By statute, the wages for city council members are 80 percent of what county commissioners earn. The mayor receives 100 percent of a commissioner’s salary. The county commissioners were eligible for a 4 percent increase each of the last few years and the city council is also a beneficiary of that same increase, although some councilmen did not take their entitled increase in pay. That’s about to change.
During the meeting, Councilwoman Julia Ratti mentioned a key point concerning the proposal. She said it was “a bit disingenuous” and questioned on what the 7.5 percent cut would be based. She said, “If we take a (pay) reduction on what we are entitled to, I would make more this year than I did last year.” And she is right. Finally, Councilman Ron Schmitt made the motion allowing the council to take pay cuts by at least 7.5 percent or more “if they so choose.” But he didn’t mention anything about his plans to choose an increase in his own salary.
I have heard rumors that it didn’t take long for Schmitt to march into the Sparks human resources department and sign the necessary paperwork, giving him a 8 percent cut in pay. Sounds good. But he also had the department add his entitled 12 percent to his base pay. Using this shifty maneuver, Schmitt will receive $2,084 or about 5 percent more this year than he did last year. So much for his bragging about his self-imposed cut in pay.
If Schmitt really wanted to do the right thing for Sparks, instead of an increase in pay, he should have followed Mayor Geno Martini’s lead and taken a 15 percent decrease in salary.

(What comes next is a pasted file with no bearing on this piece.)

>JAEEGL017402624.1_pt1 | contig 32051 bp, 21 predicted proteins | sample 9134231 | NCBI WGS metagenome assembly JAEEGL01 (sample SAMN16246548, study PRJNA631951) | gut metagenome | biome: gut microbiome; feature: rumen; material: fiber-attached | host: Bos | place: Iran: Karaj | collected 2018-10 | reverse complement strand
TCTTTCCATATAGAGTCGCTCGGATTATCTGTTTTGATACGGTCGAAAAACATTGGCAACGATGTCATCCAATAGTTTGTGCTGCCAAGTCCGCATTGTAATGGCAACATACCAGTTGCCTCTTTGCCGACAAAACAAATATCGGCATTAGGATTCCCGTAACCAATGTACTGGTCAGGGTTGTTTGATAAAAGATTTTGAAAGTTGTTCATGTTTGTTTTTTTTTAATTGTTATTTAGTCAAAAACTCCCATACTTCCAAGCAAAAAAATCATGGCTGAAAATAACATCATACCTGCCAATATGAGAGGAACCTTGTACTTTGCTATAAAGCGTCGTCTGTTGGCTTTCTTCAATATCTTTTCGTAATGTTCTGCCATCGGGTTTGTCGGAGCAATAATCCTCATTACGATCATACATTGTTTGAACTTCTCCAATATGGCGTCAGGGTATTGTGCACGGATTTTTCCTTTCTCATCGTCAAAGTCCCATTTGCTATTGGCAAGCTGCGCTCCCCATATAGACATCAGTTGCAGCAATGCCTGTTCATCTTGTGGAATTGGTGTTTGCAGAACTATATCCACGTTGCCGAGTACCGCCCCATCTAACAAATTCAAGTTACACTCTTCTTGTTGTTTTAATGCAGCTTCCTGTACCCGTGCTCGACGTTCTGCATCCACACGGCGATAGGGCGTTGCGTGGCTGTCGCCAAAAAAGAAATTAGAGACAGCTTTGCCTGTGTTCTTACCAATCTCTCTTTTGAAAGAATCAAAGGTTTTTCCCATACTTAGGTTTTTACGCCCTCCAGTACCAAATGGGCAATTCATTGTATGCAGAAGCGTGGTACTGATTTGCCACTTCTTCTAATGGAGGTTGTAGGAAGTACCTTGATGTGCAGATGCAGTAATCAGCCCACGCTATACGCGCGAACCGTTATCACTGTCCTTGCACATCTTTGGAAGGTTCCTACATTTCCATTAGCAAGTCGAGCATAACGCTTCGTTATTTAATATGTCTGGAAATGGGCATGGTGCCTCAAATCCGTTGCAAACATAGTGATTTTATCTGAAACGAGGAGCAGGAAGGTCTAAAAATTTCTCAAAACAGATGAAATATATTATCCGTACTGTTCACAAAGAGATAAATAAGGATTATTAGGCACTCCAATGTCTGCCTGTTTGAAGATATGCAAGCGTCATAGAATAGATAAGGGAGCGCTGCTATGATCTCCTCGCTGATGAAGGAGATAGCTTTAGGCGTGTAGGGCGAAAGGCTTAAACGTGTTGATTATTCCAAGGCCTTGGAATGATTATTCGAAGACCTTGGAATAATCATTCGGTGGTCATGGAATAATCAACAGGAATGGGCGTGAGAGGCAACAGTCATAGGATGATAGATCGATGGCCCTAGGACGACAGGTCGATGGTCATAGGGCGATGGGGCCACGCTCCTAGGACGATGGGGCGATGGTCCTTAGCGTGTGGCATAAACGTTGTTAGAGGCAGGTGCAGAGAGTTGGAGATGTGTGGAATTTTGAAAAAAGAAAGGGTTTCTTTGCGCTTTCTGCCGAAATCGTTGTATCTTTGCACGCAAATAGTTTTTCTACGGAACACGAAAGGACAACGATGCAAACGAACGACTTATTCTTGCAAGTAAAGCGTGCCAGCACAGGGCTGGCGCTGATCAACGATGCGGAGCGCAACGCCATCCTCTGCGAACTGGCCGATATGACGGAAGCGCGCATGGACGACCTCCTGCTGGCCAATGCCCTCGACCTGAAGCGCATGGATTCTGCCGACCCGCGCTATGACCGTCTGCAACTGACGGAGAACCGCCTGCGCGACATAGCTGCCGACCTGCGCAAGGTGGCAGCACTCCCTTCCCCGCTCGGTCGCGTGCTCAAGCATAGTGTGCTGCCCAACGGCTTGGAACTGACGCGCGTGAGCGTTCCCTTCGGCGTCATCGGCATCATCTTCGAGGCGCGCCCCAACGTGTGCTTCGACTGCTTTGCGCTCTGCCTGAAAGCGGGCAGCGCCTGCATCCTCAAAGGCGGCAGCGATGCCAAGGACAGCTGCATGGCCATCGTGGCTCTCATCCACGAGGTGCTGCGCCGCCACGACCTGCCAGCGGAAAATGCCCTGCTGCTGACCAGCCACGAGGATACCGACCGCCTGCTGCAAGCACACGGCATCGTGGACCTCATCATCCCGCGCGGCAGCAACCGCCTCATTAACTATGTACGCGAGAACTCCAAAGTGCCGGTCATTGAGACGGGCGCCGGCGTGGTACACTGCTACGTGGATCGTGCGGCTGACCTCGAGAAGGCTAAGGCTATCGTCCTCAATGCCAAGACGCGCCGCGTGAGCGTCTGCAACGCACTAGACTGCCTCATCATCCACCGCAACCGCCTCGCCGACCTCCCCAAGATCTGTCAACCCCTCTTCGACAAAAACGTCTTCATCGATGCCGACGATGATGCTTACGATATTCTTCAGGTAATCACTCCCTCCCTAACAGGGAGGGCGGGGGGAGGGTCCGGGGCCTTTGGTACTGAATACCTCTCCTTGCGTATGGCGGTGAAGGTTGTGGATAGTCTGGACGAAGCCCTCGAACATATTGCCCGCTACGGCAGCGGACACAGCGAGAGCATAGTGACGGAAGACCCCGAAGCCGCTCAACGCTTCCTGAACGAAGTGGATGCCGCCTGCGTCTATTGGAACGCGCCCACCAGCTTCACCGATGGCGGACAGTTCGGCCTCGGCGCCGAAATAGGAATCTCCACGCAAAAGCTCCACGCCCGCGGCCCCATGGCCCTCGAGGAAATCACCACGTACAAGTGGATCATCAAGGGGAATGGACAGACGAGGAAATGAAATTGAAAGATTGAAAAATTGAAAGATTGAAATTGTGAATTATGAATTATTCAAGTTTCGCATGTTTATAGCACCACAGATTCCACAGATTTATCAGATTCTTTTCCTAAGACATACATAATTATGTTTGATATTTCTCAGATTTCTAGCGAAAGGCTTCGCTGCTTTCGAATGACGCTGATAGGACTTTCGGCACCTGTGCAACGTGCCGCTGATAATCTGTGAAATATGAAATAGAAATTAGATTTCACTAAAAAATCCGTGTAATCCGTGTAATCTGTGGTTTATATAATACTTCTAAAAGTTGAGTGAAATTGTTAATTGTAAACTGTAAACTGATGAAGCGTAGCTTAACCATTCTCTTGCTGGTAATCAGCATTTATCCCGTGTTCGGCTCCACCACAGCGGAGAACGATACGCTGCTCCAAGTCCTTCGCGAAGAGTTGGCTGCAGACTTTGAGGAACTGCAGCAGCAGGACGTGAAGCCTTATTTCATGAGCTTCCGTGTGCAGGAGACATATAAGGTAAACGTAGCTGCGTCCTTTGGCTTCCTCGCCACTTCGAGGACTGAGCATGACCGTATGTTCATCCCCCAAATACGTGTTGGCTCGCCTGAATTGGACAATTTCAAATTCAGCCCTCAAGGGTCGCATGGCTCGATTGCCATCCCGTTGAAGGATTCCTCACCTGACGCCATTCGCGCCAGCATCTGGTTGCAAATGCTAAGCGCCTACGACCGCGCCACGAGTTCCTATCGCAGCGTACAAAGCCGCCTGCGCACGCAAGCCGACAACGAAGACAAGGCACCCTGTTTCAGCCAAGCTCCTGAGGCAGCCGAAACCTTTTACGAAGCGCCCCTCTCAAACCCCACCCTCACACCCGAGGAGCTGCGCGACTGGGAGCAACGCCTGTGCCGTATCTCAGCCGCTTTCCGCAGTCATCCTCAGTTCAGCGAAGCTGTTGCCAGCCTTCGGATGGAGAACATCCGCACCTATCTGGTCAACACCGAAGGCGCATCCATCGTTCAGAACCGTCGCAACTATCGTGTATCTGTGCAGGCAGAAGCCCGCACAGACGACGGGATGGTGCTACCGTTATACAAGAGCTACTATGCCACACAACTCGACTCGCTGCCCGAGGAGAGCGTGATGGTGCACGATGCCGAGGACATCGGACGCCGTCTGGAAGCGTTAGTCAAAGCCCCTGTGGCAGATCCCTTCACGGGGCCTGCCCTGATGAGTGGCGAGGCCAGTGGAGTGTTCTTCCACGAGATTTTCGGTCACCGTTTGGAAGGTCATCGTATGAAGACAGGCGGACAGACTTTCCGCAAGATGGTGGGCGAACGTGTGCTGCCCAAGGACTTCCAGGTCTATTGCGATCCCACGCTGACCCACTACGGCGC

This year, Schmitt is challenging Martini for the mayor’s position. Schmitt has been on the council for nine years and he says, “It is time we set a new direction and new focus for the city as we move into the future.” I wonder what kind of new direction and focus he might be talking about?
As chairman of the Sparks Tourism and Marketing Committee he hasn’t demonstrated his ability to focus on city business. Last year, the Reno Sparks Convention and Visitors Authority informed the city of Sparks it had exceeded the cap and overpaid the city $436,000 in room tax extending over a three-year period. The room tax is used by the Tourmark committee for promoting tourism and marketing for the city of Sparks. There was a $200,000 annual cap on the amount paid to the city. The RSCVA caught the error and notified the city. Schmitt, as councilman, member of the Sparks Redevelopment Agency and chairman of Tourmark, had to know there was an overpayment each of the three years. He testified in Carson City and supported the legislation providing for the $200,000 annual cap. It seems Schmitt lost his memory, his focus and ability to count above $200,000. The council, mayor and city manager took the heat and scrambled for ways to mitigate Schmitt’s lack of focus and poor administrative skills. And Schmitt wants to be mayor?
Schmitt wants to set the future course for Sparks in “a new direction.” If elected mayor, he could replace the forward progress Martini has guided us through during the last three or four years with his new backward direction of ineptness.
Politically, I have not always agreed with the mayor, but he has always been upfront and straightforward with the people of Sparks.
Personally, I have never doubted his honesty, sincerity, empathy for city employees, commitment to the people of Sparks or his political integrity. Although I may have challenged it at times, I never doubted it.
If Schmitt’s rumored scheme to give himself a pay increase instead of a decrease in salary is true, it’s an indication of what he could do if he becomes Mayor of Sparks. His new direction backwards could prove he is more than “a bit disingenuous;” he might be downright deceptive.
David Farside is a Sparks resident and political activist. The polemics of his articles can be discussed at email@example.com. His Web site is www.thefarsidechronicles.com.